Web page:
Casa Wabi Is a Modernist Artist Refuge Along Oaxaca’s Coast

30 minutes from Puerto Escondido, along the coast of Oaxaca, lies Casa Wabi, an artist house created by Brooklyn-based Mexican contemporary artist Bosco Sodi to promote the exchange of ideas between artists of various disciplines and local communities.

The building is the home base of Casa Wabi foundation, headed by Sodi and directed by Patricia Martin. The estate includes six bedrooms, two shared studios, a multipurpose room, screening room, exhibition gallery, sculpture garden and multiple recreational areas.

The home’s namesake, “Wabi,” is derived from the Japanese concept “Wabi Sabi” which prescribes a considerate way of living and finding beauty in imperfection, impermanence, accident and nature.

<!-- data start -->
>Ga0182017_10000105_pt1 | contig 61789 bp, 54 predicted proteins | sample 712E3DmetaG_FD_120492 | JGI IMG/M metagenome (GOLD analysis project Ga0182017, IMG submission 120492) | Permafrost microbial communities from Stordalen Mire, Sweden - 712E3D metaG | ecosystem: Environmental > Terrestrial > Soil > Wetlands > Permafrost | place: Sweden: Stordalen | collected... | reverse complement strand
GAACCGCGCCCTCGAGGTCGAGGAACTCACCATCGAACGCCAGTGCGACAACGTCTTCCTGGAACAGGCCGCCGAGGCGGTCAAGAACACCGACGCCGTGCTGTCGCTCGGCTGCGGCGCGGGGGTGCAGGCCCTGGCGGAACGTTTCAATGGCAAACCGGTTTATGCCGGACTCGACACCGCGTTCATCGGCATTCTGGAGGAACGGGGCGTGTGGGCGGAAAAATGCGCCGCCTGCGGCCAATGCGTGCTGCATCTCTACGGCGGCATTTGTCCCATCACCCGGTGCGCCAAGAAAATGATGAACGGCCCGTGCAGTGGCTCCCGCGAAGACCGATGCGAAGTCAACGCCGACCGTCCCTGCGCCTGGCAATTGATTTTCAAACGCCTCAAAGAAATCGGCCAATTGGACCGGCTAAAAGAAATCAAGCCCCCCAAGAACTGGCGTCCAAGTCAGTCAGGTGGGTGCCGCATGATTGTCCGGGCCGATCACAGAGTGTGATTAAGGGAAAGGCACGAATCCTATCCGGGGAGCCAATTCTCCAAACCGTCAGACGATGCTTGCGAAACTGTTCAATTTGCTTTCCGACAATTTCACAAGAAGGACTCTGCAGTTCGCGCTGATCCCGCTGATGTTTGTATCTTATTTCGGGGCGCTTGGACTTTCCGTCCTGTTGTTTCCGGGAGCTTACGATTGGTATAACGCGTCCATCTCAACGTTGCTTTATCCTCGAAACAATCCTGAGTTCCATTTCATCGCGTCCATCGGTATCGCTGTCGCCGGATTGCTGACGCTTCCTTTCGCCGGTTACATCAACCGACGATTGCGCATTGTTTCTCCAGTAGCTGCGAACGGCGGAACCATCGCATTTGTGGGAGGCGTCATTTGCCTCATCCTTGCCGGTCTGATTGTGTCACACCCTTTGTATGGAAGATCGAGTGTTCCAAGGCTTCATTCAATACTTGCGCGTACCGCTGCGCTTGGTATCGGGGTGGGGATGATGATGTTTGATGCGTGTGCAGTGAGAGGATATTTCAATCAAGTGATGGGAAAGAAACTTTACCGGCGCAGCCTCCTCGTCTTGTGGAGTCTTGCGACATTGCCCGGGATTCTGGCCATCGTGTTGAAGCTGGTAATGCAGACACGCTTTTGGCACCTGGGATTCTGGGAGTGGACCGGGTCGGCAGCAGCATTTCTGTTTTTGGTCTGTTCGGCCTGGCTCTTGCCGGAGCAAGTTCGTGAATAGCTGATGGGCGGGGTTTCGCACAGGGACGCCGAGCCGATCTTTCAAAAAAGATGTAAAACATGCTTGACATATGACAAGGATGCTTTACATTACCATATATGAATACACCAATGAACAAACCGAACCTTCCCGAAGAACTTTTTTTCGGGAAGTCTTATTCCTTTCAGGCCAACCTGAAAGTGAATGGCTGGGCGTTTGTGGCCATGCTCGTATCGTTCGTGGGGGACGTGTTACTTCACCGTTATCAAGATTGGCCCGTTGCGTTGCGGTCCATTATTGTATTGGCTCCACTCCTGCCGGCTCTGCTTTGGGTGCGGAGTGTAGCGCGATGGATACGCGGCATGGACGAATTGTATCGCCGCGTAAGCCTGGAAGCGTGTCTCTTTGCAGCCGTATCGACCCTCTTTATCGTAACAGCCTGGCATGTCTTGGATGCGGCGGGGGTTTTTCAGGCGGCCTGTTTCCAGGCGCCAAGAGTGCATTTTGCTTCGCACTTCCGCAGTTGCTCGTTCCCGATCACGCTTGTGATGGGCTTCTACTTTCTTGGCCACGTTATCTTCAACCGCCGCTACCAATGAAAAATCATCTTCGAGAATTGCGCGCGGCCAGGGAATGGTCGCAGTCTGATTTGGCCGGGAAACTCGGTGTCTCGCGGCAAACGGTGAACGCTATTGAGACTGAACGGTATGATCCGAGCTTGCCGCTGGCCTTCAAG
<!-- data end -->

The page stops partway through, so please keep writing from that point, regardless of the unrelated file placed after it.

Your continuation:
The house itself is designed by 1995 Pritzker prize winner Tadao Ando, a Japanese architect whose famous works include the Church of the Light in Osaka and Naoshima Contemporary Art Museum. The architectural concept of the house features a 312-meter-long concrete wall that stretches from East to West along the coastline, while a swimming pool extends towards the water to create a continuous section of aquamarine blue.

The largest room is dedicated to living and dining with a sprawling wooden dining bench and lounge chairs that face the coast. The concrete walls are juxtaposed with layers of dried Royal Palm Tree leaves for ventilation and as an homage to Oaxaca’s local architecture—buildings with such roofs are called Palapa.

Six smaller private cabins or Palapas serve as guesthouses for artists and creative residents. The project has received greater attention lately with the burgeoning tourists who come to surf and tan along Oaxaca’s coasts.

Photography is by Edmund Sumner.

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